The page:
I like combining various shades of green, so on this day I paired the dress with a green cotton cardigan from Boden. The dress is sleeveless and sometimes I wear a white t-shirt underneath; the pop of white works well with the dark green.

Stay tuned for more At Home Attire.

Read Full Post »

ACC

One of the many disappointments this year due to the pandemic was the cancellation of the American Craft Council show usually held at San Francisco’s Fort Mason in August. But as they say, The Show Must Go On and on it will …

The ACC show gathers top craftspeople from around the country (many are from the Bay Area) to exhibit and sell their wares, which includes one-of a kind jewelry, clothing, gifts, and home décor. Instead of showing in person, the ACC has worked hard to shift to a virtual show called San Francisco Bay Area Craft Week, running September 7-13, 2020; there will be an online marketplace where shoppers can see available crafts as well as “visit” artists’ studios, their hometowns, hear their stories, hear their playlists, see artists at work and more.

Participants include:

Kiss of the Wolf (women’s hand-painted clothing –   my sis-in-law!)

Modern Shibori (clothing, local)

Audrey Modern (handbags)

Scott Wynn (furniture)

Sam Woehrman (jewelry, local)

There will be 130 artists in all. I don’t know about you, but I’m already thinking about the holidays and wondering what the heck I’m going to do about gifts. ACC and these participating artists are here to help. And perhaps part of gift-giving this year will be supporting artists who really need our help as much as we need them!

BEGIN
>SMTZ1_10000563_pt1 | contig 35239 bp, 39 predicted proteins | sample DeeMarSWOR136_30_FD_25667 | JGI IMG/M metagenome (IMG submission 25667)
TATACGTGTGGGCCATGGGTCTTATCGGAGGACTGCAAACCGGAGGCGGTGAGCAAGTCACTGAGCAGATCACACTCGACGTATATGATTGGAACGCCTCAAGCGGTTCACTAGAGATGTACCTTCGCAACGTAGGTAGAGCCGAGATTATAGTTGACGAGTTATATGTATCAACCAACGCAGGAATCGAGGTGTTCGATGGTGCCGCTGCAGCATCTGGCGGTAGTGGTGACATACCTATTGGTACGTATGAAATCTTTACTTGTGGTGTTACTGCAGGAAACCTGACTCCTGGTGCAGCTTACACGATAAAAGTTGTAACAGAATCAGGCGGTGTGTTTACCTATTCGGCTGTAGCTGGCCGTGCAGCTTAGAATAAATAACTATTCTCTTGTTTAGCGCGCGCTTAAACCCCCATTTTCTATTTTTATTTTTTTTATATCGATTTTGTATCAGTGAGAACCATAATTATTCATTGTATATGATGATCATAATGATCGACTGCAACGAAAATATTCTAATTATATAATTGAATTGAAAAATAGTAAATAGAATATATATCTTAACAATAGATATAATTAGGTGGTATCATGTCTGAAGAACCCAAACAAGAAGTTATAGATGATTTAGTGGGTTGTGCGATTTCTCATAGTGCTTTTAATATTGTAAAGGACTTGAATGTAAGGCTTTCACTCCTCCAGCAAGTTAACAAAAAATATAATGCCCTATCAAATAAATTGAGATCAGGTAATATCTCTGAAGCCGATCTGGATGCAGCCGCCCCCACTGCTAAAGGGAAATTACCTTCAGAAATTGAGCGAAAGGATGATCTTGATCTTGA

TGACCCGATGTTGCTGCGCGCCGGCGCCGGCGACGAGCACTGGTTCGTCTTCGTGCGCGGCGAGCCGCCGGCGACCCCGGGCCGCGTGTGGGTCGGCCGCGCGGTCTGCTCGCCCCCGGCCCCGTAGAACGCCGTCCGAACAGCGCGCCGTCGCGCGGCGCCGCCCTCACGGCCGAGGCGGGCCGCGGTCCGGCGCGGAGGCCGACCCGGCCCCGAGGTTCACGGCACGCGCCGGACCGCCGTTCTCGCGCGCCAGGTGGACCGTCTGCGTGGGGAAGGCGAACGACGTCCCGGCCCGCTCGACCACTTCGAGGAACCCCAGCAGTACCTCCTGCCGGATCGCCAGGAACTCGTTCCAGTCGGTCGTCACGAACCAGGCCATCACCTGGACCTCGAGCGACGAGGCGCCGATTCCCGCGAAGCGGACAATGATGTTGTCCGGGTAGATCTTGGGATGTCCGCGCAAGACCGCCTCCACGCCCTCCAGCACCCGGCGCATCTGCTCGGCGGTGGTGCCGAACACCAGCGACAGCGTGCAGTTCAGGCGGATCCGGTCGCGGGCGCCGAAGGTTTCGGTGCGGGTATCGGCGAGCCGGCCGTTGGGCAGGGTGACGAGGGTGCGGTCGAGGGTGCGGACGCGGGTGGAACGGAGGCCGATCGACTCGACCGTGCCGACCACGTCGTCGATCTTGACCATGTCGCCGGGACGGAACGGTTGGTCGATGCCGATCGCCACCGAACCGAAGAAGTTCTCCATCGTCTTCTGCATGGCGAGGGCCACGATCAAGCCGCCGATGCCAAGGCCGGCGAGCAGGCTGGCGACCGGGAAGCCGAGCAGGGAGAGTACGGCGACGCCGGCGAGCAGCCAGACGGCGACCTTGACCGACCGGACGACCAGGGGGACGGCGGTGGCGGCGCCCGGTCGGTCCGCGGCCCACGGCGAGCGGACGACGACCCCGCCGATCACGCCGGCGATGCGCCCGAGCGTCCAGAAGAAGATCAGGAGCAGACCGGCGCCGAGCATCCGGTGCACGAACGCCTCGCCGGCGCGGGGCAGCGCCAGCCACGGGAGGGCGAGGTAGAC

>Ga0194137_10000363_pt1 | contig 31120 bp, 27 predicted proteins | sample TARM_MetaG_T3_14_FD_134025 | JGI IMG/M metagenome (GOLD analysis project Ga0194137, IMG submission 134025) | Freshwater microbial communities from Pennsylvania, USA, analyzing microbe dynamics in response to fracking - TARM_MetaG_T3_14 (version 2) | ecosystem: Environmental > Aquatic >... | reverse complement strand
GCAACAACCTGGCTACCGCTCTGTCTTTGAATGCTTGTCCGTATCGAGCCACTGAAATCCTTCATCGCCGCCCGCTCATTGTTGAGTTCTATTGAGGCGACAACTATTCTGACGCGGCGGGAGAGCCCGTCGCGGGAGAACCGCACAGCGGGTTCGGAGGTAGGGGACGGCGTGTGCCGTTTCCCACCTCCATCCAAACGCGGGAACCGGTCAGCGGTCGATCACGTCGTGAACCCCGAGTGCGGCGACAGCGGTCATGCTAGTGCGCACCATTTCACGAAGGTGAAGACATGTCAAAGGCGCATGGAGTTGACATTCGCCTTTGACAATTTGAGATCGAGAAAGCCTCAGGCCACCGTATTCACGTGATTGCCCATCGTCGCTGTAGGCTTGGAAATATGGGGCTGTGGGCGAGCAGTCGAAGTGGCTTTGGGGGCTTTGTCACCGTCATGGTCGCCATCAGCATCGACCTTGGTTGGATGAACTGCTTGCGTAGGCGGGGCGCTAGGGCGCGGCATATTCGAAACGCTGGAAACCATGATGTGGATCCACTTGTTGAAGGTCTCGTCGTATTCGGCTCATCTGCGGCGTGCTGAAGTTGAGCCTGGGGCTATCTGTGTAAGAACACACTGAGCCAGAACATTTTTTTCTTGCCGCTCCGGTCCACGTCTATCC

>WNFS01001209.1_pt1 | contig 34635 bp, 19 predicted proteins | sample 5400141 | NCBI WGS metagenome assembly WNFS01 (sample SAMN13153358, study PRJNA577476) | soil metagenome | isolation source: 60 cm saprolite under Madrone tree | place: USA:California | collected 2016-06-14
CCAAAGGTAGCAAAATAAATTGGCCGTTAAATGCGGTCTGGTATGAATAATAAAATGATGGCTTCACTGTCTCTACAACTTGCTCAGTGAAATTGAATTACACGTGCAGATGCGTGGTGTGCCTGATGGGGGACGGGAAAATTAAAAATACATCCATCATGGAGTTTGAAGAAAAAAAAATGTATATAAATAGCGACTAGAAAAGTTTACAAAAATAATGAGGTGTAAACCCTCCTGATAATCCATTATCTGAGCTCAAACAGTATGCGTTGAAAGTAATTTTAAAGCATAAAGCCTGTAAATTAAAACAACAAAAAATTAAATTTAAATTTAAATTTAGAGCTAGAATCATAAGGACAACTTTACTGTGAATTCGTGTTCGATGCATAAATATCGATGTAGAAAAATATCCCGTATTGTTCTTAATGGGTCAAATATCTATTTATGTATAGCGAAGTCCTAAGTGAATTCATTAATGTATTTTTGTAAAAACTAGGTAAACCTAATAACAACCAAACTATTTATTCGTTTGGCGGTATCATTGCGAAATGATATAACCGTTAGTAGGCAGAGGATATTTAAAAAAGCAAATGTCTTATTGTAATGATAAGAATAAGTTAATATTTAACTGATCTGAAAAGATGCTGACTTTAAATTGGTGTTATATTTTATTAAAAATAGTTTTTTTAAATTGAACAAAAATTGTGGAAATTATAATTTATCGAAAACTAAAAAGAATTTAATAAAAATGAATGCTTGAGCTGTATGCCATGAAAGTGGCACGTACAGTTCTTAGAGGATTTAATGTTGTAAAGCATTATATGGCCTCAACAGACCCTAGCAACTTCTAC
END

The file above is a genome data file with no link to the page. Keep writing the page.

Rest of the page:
“It’s an opportunity for everyone to ‘travel’ and discover in a time of physical distancing. We believe the creative diversity of object making, craft, and design in the San Francisco Bay Area is a wonderful way to launch this new program,” says Sarah Schultz, American Craft Council, executive director.
Mark your calendars, make your lists, and tune in September 7-13. Click here for more information. 

Read Full Post »

grand.ma

That’s me and my grandmother, she looking lovely in her caftan.

I recently attended a Webinar discussion on the future of fashion during the pandemic with a panel of women who work in the business; one panelist mentioned that she thought entertaining at home was going to be a trend.  She predicted that by next year designers will have a dedicated line of at home wear.